The likely immediate market effect is a greater reluctance among variable-rate holders to switch towards fixed-rate products – a phenomenon that other observers have already raised alarms about.
“For all the customers who are calling specific to their variable, I’m still not seeing a large amount of them switch to a fixed rate, specifically the ones that have the four- and five-year terms,” Chris Allard of Smart Debt Mortgages recently told Canadian Mortgage Professional. “They don’t seem to pull the trigger to make the switch to a fixed rate.”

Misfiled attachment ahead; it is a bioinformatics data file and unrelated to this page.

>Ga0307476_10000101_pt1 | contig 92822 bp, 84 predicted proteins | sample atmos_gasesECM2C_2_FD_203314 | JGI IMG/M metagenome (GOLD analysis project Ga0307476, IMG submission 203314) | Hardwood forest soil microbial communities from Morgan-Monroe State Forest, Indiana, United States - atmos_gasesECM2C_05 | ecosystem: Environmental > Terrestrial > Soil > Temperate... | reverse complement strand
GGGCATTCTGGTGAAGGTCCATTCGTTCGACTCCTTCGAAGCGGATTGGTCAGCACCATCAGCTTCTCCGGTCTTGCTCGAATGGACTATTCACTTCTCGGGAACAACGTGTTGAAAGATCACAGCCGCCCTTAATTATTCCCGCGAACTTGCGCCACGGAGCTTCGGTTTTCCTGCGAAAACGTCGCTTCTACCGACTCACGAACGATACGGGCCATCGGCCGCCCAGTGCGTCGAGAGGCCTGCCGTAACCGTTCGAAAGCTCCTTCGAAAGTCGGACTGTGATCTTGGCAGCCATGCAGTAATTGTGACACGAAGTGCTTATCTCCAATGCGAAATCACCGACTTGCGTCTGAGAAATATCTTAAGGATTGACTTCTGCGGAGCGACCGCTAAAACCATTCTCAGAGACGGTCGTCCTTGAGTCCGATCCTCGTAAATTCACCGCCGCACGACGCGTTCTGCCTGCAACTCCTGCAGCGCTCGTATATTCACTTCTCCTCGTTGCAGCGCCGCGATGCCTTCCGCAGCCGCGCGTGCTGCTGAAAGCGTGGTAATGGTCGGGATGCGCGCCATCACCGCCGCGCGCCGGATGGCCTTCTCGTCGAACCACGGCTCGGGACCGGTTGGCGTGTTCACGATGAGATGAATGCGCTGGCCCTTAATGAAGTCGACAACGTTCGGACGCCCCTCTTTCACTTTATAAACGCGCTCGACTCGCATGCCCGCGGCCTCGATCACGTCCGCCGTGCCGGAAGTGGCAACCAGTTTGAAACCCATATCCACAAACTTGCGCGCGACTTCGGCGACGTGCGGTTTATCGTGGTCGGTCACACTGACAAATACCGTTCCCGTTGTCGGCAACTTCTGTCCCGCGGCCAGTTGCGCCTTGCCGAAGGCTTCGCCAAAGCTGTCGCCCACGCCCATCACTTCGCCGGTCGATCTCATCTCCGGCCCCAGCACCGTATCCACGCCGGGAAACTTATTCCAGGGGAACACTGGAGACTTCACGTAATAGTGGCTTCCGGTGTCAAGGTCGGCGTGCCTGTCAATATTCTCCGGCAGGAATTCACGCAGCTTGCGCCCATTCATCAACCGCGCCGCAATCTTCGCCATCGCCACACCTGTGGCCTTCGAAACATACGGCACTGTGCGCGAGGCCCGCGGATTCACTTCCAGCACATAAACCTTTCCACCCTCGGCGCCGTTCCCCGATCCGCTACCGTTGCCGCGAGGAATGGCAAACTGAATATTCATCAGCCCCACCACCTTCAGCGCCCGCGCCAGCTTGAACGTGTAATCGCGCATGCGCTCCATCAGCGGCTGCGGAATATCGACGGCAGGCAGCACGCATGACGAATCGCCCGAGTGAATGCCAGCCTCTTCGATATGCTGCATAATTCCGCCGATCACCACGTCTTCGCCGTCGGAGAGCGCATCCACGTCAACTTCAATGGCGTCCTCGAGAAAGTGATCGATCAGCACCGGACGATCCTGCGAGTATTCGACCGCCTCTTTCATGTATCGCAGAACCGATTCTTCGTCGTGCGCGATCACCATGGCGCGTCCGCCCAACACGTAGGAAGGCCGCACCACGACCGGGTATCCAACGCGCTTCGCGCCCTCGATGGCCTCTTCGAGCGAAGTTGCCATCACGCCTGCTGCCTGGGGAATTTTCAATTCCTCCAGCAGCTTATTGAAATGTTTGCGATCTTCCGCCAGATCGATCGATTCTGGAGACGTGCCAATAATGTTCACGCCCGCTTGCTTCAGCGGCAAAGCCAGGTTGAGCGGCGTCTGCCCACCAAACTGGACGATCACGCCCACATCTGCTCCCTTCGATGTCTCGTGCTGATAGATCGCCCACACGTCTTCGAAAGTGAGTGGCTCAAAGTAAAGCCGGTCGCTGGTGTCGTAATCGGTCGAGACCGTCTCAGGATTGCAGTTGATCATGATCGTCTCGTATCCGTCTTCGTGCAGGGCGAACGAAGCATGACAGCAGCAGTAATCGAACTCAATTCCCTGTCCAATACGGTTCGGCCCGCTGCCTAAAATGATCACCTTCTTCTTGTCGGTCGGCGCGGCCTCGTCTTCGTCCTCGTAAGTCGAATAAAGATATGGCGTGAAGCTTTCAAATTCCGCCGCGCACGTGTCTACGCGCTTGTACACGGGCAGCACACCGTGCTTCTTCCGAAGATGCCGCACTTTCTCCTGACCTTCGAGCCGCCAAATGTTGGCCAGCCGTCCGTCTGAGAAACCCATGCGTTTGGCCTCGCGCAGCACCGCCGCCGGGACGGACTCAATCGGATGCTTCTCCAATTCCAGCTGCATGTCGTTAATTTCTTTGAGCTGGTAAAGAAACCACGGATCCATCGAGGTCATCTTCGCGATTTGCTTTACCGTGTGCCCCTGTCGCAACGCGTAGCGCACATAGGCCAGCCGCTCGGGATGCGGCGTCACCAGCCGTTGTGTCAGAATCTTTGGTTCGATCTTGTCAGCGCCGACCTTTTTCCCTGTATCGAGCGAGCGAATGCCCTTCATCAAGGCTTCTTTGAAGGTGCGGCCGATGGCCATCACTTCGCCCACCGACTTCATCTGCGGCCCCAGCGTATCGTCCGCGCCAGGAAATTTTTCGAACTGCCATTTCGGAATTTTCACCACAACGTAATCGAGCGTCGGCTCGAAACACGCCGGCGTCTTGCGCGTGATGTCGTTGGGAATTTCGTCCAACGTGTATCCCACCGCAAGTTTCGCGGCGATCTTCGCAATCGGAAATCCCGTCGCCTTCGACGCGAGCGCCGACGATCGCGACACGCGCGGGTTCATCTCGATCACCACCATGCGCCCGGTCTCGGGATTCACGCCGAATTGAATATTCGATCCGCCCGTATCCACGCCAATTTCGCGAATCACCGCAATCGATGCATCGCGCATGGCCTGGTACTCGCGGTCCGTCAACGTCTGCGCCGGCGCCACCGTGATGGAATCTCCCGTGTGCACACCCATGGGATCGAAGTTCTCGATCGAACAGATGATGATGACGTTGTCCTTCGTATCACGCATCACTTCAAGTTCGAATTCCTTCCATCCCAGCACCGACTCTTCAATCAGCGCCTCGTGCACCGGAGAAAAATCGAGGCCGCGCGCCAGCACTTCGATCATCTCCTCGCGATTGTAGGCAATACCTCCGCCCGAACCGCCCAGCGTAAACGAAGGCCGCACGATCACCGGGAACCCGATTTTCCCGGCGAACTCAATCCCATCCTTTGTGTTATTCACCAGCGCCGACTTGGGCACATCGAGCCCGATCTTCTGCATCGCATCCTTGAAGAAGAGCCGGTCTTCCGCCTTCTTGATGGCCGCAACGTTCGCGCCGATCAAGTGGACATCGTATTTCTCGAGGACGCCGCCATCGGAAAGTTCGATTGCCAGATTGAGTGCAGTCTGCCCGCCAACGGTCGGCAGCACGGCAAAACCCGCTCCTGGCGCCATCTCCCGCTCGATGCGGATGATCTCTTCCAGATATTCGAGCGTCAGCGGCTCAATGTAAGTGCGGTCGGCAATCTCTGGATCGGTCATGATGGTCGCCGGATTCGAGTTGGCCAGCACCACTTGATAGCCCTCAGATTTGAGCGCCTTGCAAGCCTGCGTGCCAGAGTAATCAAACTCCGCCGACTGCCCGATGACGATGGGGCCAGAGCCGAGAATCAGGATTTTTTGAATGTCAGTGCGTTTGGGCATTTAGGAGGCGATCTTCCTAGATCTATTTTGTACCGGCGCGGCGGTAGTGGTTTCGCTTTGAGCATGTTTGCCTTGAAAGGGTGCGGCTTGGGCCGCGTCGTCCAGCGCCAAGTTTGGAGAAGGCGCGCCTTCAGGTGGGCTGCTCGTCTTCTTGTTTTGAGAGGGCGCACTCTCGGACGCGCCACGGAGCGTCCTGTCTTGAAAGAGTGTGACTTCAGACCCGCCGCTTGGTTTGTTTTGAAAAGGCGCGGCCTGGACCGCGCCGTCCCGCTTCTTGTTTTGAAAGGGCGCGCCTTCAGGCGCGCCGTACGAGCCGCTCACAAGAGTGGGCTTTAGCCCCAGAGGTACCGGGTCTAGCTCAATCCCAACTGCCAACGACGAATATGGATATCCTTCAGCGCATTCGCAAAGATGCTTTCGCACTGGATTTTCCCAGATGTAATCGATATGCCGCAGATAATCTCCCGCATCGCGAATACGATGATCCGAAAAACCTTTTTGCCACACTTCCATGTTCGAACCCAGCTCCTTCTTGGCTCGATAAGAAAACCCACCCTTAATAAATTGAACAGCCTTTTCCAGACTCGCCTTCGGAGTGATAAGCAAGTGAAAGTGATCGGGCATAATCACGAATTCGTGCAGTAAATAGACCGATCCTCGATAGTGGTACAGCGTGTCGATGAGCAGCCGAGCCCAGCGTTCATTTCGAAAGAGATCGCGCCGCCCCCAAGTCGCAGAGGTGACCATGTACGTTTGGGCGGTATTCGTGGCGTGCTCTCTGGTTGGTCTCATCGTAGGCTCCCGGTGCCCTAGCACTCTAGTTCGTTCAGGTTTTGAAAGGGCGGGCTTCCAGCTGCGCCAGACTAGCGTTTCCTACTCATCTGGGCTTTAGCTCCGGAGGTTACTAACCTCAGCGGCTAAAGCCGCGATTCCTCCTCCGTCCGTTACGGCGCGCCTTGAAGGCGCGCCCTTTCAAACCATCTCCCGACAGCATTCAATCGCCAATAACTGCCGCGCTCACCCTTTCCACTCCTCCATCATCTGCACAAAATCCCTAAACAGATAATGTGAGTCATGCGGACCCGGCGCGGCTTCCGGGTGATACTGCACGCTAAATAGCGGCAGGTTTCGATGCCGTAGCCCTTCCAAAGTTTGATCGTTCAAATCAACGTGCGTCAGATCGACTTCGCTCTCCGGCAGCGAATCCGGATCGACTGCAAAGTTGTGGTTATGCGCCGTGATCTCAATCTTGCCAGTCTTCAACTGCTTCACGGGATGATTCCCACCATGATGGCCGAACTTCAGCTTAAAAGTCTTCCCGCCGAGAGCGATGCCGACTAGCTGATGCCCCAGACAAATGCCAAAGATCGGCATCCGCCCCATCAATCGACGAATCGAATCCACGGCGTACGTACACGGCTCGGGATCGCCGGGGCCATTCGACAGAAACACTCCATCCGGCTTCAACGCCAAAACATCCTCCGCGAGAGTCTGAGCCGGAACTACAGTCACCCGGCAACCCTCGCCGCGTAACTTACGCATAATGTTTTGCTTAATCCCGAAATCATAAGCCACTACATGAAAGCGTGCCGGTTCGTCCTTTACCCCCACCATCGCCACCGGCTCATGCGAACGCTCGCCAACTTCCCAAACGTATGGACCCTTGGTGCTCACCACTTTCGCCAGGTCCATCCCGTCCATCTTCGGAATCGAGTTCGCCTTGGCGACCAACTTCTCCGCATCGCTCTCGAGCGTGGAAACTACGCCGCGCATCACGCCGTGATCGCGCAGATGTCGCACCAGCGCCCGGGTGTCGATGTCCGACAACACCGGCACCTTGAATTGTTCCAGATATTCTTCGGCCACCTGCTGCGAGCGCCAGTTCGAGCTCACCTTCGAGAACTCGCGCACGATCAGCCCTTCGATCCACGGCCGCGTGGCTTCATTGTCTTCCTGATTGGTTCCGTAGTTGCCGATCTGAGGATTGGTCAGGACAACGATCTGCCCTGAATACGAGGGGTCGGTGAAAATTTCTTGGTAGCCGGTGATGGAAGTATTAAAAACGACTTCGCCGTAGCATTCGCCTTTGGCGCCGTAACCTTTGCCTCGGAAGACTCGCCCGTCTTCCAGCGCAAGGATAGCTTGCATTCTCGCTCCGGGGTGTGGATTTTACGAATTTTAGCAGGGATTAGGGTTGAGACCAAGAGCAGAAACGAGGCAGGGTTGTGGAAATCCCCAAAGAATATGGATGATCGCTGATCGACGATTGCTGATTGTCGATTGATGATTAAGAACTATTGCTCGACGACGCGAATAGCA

This hesitation will almost certainly place even greater fiscal pressure on variable-rate holders, who will see rate-hike-driven payment increases in the near future.
In turn, the market might be seeing the emergence of more measures to help these borrowers.
“The other thing you’re seeing is a lengthening of amortization schedules,” Wolfe said. “So last year or prior, maybe 1% of mortgages had a 30-year term and now that’s up to 20%, so what you’re seeing is banks extending term to help borrowers with payment.”